2 replies, 3 voices Last updated by  Norman Harris 2 weeks, 3 days ago
  • Author
    Replies
  • #40168

    Bare
    Participant
    @BarryM

    20yrs ago I burned over 300 of my dvd’s onto a 2T hard drive to play on any tv connected to home network. Unfortunately no meta data accompanies movies on hard-drive.

    Ready to upgrade to 6-8 terabyte system.

    Not sure which direction to go: PC based or NAS

    anyone who has already accomplished this, suggestions would be greatly appreciated.

  • #40468

    Usirname
    Participant
    @264458

    I happen to use plex.tv currently and was previously using kodi.tv
    Plex does offer a free version however the paid for version lets you stream to all of your devices even outside of your home.
    Both will scrape repositories such as IMDB for metadata for your DVD library and they both will run on basically any operating system Windows, OSX, Linux, Android, IOS.

  • #42211

    Norman Harris
    Participant
    @Norman Harris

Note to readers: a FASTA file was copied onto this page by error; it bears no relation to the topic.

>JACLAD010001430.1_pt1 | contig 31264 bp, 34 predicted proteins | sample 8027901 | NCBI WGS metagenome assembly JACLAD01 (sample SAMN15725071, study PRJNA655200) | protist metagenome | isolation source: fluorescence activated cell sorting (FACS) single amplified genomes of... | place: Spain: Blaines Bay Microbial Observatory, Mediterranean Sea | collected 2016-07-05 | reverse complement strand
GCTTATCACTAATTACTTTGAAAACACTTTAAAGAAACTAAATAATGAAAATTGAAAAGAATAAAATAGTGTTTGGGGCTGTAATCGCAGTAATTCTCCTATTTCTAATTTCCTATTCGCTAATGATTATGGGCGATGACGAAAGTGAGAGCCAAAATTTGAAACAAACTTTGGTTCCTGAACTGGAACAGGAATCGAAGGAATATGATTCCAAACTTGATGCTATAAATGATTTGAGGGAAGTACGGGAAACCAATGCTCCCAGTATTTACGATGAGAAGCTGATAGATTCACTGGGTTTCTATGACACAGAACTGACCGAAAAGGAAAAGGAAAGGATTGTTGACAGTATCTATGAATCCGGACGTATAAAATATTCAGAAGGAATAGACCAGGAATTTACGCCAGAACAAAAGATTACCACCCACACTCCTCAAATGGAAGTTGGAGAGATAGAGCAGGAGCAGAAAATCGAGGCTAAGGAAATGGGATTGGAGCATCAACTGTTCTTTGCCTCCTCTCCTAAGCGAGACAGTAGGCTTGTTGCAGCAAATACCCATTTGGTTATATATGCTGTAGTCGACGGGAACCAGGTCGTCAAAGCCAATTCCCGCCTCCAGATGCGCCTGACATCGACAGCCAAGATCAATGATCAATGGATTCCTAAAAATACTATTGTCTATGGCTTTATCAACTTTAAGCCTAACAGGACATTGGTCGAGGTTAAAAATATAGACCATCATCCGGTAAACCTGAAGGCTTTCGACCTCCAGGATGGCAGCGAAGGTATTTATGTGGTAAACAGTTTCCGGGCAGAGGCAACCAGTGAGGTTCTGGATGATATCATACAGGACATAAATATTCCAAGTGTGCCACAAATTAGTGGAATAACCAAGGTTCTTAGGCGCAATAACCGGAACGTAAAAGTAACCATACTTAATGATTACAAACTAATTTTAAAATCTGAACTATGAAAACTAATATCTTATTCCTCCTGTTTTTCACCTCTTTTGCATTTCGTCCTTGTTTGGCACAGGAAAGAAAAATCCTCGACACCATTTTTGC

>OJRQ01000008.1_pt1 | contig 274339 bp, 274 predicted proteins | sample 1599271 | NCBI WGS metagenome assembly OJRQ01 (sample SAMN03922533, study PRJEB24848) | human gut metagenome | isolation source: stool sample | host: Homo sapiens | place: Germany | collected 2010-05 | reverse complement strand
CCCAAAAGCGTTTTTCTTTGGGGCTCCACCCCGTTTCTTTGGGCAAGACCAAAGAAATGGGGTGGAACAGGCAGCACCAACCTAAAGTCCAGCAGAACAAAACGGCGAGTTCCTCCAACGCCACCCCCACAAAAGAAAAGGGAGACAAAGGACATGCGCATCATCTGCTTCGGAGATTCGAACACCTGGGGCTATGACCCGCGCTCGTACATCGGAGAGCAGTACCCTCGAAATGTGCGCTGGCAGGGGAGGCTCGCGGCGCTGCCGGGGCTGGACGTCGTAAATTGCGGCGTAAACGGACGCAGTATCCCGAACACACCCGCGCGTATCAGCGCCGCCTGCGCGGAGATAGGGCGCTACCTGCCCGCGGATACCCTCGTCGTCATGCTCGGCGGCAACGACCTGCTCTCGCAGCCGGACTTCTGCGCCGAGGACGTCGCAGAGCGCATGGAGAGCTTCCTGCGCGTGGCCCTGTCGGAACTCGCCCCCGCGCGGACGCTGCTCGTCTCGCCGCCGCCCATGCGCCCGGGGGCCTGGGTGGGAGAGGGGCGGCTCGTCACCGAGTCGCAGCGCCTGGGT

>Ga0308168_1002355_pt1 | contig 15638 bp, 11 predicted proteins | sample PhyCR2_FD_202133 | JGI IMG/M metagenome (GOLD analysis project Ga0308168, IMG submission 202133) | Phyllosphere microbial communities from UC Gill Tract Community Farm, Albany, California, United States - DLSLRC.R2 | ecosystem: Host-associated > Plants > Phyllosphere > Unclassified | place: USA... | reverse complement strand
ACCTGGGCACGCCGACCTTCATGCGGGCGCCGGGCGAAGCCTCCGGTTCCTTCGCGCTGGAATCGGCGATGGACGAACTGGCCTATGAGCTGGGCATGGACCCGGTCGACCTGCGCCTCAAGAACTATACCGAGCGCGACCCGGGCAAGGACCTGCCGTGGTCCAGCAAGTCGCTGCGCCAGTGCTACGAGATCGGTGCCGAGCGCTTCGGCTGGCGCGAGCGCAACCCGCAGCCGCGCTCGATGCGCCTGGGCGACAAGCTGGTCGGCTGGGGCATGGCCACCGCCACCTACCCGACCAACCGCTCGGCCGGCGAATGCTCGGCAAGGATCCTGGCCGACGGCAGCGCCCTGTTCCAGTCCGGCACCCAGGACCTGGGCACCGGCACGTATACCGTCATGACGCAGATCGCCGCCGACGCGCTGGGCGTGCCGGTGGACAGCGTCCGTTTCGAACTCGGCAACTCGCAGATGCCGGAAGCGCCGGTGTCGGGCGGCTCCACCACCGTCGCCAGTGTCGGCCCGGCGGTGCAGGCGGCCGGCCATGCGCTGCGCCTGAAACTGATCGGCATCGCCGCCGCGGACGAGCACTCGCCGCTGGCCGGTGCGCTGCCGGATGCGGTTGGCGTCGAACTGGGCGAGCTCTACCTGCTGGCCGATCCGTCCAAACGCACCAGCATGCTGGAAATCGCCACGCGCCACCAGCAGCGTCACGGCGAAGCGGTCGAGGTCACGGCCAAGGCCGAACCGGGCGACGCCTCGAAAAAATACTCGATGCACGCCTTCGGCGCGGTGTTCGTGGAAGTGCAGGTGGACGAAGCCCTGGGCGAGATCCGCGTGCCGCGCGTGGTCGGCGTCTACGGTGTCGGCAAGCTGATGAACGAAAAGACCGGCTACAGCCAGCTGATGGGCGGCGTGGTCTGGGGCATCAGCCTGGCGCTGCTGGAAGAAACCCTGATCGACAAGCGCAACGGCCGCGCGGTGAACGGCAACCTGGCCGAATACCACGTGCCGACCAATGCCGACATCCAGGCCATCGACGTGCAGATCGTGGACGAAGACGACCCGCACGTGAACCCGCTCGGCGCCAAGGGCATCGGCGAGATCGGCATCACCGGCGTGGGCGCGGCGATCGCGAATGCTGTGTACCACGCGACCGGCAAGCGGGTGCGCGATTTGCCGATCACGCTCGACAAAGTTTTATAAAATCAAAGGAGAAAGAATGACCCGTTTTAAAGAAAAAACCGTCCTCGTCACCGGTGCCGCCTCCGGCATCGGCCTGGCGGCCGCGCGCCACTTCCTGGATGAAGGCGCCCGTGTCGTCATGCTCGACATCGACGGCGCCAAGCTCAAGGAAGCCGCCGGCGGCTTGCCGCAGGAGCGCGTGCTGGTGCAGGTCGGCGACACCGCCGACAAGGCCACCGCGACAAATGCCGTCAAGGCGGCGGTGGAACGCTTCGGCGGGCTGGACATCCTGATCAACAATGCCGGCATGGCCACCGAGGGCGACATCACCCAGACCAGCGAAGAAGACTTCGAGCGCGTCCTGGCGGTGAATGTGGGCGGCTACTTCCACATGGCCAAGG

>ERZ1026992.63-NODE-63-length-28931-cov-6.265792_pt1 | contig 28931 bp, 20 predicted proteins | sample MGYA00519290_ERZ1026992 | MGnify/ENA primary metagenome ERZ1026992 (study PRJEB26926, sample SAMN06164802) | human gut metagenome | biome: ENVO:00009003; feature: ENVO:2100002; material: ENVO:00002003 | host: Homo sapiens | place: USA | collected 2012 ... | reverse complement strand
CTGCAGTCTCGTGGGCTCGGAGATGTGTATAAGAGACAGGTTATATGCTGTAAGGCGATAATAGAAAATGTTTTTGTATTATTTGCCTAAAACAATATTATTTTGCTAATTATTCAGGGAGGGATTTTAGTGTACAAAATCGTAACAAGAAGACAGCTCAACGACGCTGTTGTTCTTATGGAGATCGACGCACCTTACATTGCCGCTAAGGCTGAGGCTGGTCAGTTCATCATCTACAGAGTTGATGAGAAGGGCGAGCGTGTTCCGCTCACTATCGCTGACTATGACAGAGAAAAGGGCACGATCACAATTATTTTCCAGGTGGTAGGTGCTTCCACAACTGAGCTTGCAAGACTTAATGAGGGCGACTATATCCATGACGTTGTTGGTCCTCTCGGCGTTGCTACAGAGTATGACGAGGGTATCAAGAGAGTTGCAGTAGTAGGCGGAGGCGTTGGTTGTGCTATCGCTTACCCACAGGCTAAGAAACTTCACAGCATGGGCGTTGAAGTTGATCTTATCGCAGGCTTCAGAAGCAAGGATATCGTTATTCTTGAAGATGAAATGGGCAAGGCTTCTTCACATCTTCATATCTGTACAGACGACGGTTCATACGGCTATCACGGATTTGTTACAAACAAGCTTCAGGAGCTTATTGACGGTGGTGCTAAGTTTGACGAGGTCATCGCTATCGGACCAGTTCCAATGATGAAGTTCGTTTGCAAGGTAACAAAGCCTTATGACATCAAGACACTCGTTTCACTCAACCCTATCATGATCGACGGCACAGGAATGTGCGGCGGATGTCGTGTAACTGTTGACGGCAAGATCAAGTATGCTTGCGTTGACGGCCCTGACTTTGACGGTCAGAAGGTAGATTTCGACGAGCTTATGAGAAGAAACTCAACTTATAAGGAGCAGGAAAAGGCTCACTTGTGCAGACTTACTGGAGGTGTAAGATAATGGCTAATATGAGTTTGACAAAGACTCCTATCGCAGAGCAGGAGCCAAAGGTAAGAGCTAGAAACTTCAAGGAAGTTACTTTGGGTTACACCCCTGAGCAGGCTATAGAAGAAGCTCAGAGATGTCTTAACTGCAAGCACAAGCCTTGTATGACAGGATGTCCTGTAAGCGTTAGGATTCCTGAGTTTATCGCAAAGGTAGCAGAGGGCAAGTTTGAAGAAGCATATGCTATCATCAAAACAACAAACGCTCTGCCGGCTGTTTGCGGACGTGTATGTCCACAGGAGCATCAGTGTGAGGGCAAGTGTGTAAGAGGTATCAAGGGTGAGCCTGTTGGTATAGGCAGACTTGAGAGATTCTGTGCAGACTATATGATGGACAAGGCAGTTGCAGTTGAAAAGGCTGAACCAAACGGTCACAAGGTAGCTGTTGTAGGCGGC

It is a matter of personal taste. If you need to save space, get a Network Attached Storage. It can stay on all of the time and can be accessed like a disk drive from any of your PC’s or even other devices on your network such as your Android tablets and phones, using file manager software. I don’t know about Apple if you are an iPhone user, their system is so configured about Apple Music/Movies/iTunes. NAS can actually be as simple as any USB 3.0 hard drive attached to a USB 3.0 port on a wireless router that has Nas support. If you don’t have such as router, a dedicated NAS will attach through ethernet to one of your numbered {or letter labeled} ethernet ports on your router. You may want to consider a dedicated NAS with at least two NAS drives running in parallel on Raid 1. That is a moderately expensive solution as you need to have two identical hard drives inserted into a NAS Box that supports raid 1. This provides a little protection for your data in that 1 drive can fail and the other drive will have all the data and the nas box will replace the data on that failed drive when you replace the drive. If you use a single disk NAS {or a computer based solution} you should manually backup your movies on another hard drive. Kim also promotes outside backup, particularly on her advertizing sponsor Carbonite. Check prices {you get substantial discount, I think 90% first year with promo code KIM} But, if it is still too expensive,{look for Carbonite Safe plans the computer and server plans are very expensive} be sure you have your data backed up in case of a rare problem, especially on single disk NAS or computer only solution. Changing topics, if you set up a dedicated NAS, you will have to configure it for DHCP or set up a static IP address consistent with the Local Area Network it is on. For example if your router is at 192.168.0.1 and its DHCP assigns addresses from 192.168.1.2 to 192.168.1.254 then you will need the NAS to have a 192.168.1.x address where x is a fixed number you pick such as 8 or 101 and you want to remember that number to help you connect other devices to your disk on your LAN.

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